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San Diego at Large

Scouts Scout the Terrain With a Real Trail Blazer

March 03, 1987|TOM GORMAN

Rob Langsdorf is a trail blazer. Literally.

Langsdorf's passion is building new hiking trails, and one or two Saturdays every month, he's out in the hills building a trail.

Langsdorf, a mid-40s La Jollan, is cutting an eight-mile hiking path that will link the Mataguay Scout Reservation near Lake Henshaw with the Pacific Crest Trail--which runs between the Mexican and Canadian borders--near Ranchita.

He started about five years ago and so far only about three miles are completed. He says there's no hurry, and he is using the experience to train Scouts on how to be trail blazers in their own right.

Langsdorf, a business consultant by profession, says it's not easy work taking a dozen or so volunteers onto the hillsides of the San Felipe Mountains and then using hand saws, chain saws and shovels to clear the path along a previously determined route.

"You want to make sure you know where you're going before you just start hacking away," he said. "I've been on trails built by other people which just come up to granite walls and stop. Granite walls make for very bad trails."

On a good day with up to 20 helpers--usually Boy Scouts or Sierra Club members--Langsdorf may lengthen the trail by a quarter of a mile. But he can remember other days when all he could accomplish was pulling out two or three tree stumps.

"You've got to dig out the roots as you go," he said. "Otherwise, you can come back the following summer and see five-foot-high scrub oak on your trail."

It's good, hard work. "One of the great things about the outdoors is that it puts people under just enough stress that they become real, and overcome the shallowness we're allowed to develop in the city."

The attraction of trail-blazing? In the business world, he said, you can't always measure the effectiveness of your work for months or years.

"But when you're building a trail, by the end of the day you can see what you've done.

"You may only have gotten 100 feet through the brush, but you can see that it's done and that you've accomplished something. The reward is immediate."

Curriculum, Yum

The extension courses offered by UC San Diego have their share of heady subjects, to be sure. Like "Celtic Linguistics, First Steps in Irish and Welsh," "Advanced Probate Problem Resolution," "Human Origins: Evolution of Society," "Internationl Political Economy," "The Arab-Israeli Conflict: From 1948 to Present" and "Professional Development Series in Accounting and Taxation."

But then, even UCSD has recess.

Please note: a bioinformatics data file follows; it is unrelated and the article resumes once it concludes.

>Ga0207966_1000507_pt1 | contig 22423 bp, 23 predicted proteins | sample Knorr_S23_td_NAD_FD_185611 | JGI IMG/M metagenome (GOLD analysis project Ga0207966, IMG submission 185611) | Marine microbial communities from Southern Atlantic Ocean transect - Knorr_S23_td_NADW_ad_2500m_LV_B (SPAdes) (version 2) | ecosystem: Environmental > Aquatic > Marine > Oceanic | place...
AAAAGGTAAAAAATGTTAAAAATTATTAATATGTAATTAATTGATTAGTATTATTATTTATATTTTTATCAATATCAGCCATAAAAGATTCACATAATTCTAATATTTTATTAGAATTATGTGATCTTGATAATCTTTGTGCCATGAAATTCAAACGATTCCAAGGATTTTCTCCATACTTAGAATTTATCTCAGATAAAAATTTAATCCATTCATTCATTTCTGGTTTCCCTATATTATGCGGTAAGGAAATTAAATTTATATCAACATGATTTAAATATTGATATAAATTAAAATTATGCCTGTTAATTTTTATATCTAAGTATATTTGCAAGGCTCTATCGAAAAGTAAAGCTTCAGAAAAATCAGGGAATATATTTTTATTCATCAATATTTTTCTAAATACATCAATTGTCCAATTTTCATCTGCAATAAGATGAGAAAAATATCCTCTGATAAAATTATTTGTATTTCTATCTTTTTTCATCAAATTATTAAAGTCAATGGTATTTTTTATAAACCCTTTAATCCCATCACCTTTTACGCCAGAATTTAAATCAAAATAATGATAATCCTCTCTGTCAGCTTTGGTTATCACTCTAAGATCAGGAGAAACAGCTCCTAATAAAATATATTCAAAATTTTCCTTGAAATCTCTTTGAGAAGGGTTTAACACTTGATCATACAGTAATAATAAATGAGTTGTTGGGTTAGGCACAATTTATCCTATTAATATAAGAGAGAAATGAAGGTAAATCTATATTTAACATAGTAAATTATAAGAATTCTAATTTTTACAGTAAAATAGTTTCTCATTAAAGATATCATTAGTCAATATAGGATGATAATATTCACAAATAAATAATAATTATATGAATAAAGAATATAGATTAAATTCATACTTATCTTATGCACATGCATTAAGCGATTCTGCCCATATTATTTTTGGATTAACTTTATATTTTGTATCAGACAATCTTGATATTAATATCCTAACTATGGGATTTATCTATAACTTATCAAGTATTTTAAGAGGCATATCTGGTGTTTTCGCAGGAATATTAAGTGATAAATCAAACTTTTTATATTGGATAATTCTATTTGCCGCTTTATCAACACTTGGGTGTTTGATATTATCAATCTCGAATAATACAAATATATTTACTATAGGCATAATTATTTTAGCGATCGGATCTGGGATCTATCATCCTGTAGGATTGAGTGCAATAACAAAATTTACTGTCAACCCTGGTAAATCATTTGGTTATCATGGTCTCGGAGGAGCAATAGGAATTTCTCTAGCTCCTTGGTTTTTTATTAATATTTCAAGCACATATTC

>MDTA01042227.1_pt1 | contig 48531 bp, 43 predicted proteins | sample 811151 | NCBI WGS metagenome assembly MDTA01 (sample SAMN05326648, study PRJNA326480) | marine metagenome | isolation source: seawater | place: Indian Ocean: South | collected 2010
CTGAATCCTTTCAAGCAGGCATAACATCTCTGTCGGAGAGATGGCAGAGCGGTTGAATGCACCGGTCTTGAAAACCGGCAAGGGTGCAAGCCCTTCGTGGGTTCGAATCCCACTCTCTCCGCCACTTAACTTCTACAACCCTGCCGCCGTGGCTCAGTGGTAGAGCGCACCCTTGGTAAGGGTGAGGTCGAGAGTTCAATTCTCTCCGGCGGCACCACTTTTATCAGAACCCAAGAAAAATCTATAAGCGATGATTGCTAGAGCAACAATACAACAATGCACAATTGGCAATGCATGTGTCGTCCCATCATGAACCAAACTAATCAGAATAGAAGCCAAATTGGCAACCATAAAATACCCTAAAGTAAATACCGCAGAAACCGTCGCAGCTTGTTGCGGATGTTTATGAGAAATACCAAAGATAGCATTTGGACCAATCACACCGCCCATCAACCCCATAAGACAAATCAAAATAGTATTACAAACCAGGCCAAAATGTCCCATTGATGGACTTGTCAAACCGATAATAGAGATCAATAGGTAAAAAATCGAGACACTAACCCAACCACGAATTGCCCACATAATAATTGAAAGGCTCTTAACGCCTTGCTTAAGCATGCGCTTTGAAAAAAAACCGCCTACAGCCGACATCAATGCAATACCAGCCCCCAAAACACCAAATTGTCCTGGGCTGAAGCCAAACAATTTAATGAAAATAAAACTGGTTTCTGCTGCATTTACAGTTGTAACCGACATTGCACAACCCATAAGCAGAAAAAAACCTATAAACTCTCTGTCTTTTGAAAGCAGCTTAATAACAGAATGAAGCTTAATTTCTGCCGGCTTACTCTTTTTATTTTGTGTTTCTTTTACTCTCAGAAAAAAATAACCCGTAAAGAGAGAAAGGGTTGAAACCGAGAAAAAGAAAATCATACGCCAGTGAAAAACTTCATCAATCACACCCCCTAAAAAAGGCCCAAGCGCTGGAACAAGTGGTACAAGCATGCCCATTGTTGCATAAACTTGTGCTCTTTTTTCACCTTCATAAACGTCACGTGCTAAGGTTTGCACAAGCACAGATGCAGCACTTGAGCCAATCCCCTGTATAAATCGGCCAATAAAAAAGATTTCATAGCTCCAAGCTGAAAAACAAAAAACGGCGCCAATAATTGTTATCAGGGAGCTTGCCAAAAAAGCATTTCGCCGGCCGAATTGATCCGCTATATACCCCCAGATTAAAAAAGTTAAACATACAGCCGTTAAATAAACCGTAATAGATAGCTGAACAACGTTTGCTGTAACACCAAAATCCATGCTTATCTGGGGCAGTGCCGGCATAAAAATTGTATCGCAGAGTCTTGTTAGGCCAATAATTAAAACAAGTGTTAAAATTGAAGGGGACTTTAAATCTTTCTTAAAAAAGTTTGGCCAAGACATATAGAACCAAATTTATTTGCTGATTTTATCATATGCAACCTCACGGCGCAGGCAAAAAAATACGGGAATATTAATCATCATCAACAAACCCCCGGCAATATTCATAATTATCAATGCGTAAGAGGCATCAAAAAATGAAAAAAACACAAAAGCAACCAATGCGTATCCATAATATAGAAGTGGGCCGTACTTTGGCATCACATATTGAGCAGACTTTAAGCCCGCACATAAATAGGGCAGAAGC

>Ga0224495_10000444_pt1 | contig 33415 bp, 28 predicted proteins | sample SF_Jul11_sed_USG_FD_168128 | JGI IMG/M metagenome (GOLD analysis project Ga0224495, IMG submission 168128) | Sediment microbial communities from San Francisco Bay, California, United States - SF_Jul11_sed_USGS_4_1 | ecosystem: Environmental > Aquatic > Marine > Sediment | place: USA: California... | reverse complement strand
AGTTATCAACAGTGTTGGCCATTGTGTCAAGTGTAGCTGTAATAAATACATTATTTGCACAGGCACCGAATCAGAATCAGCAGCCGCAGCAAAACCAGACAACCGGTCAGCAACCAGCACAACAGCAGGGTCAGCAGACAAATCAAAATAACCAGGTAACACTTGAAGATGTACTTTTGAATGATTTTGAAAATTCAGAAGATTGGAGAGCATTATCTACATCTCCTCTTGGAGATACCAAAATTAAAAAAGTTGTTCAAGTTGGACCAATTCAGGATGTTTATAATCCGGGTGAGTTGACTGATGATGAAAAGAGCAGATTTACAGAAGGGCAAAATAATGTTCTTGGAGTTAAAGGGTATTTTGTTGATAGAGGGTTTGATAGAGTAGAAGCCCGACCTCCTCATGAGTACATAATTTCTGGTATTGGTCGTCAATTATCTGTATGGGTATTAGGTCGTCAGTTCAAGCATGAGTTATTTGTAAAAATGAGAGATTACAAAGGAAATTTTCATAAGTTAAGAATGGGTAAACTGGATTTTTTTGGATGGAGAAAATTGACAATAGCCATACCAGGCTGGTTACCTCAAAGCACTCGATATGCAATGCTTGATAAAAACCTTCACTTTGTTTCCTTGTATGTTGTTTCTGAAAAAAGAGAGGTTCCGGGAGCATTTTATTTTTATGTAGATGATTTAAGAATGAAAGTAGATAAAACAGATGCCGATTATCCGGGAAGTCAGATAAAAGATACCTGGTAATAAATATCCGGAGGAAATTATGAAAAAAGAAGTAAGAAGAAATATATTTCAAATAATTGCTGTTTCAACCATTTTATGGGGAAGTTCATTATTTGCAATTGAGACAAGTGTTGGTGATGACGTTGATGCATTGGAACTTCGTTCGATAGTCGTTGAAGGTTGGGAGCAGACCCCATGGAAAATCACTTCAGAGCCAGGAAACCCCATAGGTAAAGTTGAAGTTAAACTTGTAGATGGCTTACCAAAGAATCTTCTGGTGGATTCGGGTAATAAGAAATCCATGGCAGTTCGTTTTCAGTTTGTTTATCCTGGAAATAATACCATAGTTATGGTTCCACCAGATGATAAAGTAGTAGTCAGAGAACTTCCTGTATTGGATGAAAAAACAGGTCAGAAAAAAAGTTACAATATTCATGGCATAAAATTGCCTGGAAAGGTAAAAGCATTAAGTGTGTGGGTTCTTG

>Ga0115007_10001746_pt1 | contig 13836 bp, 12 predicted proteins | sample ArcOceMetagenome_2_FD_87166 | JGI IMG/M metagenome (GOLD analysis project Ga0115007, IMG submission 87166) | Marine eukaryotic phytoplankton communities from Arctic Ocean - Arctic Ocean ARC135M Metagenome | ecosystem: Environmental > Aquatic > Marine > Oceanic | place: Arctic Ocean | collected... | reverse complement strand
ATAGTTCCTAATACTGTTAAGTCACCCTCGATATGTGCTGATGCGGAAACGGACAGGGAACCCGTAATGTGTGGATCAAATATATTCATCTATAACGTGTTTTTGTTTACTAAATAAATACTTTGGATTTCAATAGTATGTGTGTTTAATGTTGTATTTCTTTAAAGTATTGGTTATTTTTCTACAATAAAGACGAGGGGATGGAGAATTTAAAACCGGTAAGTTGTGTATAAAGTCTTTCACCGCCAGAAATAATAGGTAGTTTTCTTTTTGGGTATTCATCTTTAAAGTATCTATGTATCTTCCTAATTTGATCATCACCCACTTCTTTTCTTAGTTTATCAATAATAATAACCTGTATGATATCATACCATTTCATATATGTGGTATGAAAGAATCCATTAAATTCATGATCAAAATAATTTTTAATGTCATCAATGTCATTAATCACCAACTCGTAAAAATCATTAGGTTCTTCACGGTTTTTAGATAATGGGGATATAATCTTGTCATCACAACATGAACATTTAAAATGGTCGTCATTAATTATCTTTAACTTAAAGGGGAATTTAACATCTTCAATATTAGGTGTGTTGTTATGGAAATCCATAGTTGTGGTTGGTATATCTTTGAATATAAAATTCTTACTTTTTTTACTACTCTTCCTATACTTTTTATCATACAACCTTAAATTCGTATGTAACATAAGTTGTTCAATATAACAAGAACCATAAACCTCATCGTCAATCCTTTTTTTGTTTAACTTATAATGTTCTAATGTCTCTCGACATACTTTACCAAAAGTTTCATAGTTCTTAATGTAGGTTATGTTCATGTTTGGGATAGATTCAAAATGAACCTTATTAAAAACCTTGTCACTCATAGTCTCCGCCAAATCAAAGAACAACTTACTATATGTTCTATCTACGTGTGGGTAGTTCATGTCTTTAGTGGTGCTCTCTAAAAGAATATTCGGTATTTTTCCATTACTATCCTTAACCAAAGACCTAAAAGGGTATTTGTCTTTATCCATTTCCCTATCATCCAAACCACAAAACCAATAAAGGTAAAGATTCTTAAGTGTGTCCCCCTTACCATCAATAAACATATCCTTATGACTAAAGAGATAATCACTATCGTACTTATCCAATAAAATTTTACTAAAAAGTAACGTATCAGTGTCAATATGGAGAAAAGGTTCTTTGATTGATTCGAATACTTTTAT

Consider these extension courses:

- "Here's to the Winners--1986 California Wine Gold Medalists," in which six different gold medal wines will be showcased at each session. It's a non-credit course and, the catalogue dutifully notes, "enrollees must be 21 years of age or older."

- "Lemon Desserts," another non-credit course, which teases students with this class description: "There will be two fabulous lemon tarts, one served hot, and the best lemon meringue pie. There will also be a dessert easily made ahead for a large party--lemon cream in a huge meringue shell with strawberries. A grand lemon Bavarian cream with glazed lemon slices is sensational, and the lemon case brushed with lemon glaze is delicious and keeps very well if you can stop eating it."

Photographic Rarities

There's a new coffee table softback travel book out, "La Jolla," which is like a lot of travel books in that the photographer--Jeremiah Sullivan of San Diego--really had to go out of his way to take pictures of La Jolla scenes sans people.

Imagine the La Valencia Hotel, with no strollers. La Jolla Country Day School and The Bishop's School, with no students. Prospect Street and La Jolla Boulevard and Girard Avenue, but no shoppers. La Jolla Recreation Center, but no one having fun. La Jolla Library, and no readers. The Children's Pool, and no waders. Torrey Pines Golf Course, but no golfers. The La Jolla Post Office, but no one in line.

"We tried to show the buildings and the landscape that is La Jolla, but you try not to involve people in your pictorial coverage. When you do that, you're reporting," said Julio Andujar, who published the book; his wife, Gloria de Aragon Andujar, wrote the text.

"Besides, if your photographs include people, then they will become dated since people change, fashions change. So we focused on nature and the buildings and we'll leave the people to your imagination."

Of Mice and Men

Finally, these closing items:

- Given last week's storm, the marquee promoting a local stage production at San Diego State University's dramatic arts department seemed appropriate: "Strange Snow."

- Readers of the San Diego-based gay newspaper Update are being offered free condoms, just for the asking. Publisher Don Hauck said: "It's one way of making sure they're around to read our newspaper in five years."

- The Pest Control Operators of California are holding their 44th annual convention Wednesday through Sunday at the Town and Country Hotel, where, among other things, they promise to unveil "a better mousetrap."

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